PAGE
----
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Michael Laitman, PhD

Graves of Righteous People

Q: I have a few questions concerning the graves of the Righteous: Does the Kabbalah ascribe any meaning to the graves of the Righteous? How does a prayer at the grave of a Righteous differ from a prayer in a synagogue? What should one pray for at the grave of a Righteous? If I wish to study Kabbalah at the grave of Rashbi or any other Kabbalist, what is the best thing to read?

A: A prayer is a desire for the Creator, for His sake, in one’s heart, not on one’s lips. A synagogue is an invention of the last millennia of exile, but every person speaks with the Creator in one’s heart. That is the meaning of a prayer.

Visiting a synagogue is not a prayer, it is a ritual introduced by our sages for taking care of the people, as are all other commandments, so that they could exist and not perish. From within this framework, a person starts to question one’s existence (why one does certain things, etc.), which eventually leads to the question of one’s relationship with the Creator.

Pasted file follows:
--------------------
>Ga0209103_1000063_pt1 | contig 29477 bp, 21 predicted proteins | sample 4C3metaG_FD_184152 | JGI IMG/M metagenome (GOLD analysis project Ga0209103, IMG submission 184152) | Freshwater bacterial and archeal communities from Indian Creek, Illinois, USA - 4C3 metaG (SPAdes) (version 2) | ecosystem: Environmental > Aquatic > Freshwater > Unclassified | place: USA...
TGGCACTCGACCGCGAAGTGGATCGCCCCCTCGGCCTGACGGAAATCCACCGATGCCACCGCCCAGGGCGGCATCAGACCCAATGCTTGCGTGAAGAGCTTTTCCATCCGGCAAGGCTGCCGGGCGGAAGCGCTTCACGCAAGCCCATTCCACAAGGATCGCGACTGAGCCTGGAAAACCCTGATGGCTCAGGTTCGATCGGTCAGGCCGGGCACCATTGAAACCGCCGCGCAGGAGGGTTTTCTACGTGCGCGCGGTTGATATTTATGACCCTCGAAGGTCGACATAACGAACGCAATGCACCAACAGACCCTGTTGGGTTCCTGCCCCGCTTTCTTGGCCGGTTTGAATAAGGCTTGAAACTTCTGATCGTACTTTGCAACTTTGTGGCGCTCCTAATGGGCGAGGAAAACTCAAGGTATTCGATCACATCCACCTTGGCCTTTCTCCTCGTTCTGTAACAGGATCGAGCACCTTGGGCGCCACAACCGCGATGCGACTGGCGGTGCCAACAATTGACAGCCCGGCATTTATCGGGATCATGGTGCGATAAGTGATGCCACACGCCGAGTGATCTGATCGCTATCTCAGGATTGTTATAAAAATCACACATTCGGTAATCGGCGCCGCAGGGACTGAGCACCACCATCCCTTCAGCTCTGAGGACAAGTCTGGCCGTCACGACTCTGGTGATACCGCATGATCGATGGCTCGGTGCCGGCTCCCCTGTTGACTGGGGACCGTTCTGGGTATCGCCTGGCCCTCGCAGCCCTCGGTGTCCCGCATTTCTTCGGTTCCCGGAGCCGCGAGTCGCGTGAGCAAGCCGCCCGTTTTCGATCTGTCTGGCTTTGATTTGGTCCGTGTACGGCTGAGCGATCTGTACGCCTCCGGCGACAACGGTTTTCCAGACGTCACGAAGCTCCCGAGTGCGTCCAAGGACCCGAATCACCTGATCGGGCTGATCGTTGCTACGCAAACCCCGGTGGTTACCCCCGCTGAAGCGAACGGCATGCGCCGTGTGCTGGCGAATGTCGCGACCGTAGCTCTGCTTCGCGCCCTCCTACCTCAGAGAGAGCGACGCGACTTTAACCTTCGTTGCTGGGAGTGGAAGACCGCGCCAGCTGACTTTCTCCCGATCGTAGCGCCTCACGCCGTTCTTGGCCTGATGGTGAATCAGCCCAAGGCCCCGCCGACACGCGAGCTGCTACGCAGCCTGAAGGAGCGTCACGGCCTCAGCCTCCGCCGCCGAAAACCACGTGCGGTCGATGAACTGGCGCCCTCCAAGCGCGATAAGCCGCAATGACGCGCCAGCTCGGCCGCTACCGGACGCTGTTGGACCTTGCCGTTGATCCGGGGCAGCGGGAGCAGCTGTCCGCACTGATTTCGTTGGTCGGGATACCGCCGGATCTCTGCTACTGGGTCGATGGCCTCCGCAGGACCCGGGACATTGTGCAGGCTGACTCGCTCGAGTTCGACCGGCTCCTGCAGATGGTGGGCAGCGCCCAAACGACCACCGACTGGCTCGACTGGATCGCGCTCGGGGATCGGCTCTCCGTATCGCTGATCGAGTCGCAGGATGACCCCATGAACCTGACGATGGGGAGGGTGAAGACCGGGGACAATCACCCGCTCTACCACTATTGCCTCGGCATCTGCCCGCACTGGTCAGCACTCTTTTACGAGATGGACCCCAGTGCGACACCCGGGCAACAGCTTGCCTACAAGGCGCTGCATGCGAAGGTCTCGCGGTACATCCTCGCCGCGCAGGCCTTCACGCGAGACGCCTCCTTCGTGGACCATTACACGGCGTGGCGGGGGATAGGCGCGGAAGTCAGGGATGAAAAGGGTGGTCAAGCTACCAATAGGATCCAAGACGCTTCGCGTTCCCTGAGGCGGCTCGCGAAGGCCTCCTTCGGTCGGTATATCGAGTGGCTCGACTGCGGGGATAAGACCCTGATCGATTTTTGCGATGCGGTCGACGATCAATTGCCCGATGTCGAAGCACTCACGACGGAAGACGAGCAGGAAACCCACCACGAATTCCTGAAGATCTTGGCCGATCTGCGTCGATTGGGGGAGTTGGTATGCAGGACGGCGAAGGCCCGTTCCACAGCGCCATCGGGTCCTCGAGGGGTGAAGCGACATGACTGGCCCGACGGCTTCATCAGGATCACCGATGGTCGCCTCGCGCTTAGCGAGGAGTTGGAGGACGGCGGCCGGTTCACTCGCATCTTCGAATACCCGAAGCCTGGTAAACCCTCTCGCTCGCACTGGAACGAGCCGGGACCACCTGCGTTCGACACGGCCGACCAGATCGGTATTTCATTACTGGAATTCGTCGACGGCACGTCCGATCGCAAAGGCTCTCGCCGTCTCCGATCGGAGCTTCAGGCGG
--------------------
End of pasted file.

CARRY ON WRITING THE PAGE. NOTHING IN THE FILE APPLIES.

Hence, it is to preserve the people, the masses, that it becomes necessary to observe the traditions and the daily rituals.

But one should differentiate between a ritual and a personal aspiration for the Creator. That is one’s personal work, and it is carried out inside, hence the name “secret.” It is concealed from others and to a certain extent even from oneself.

In the frame of this inner work of approaching the Creator, a person realizes that this goal can only be achieved by addressing Him with such a request, knowing that only the Creator can move one towards or away from Himself. This request is a prayer, regardless of where it is offered.

However, if a certain location calls to you, then go there. My advice is to search for such moments while studying. (This does not exclude “the special places,” but we’ll discuss them some other time with those who can feel the “specialty of places.”)

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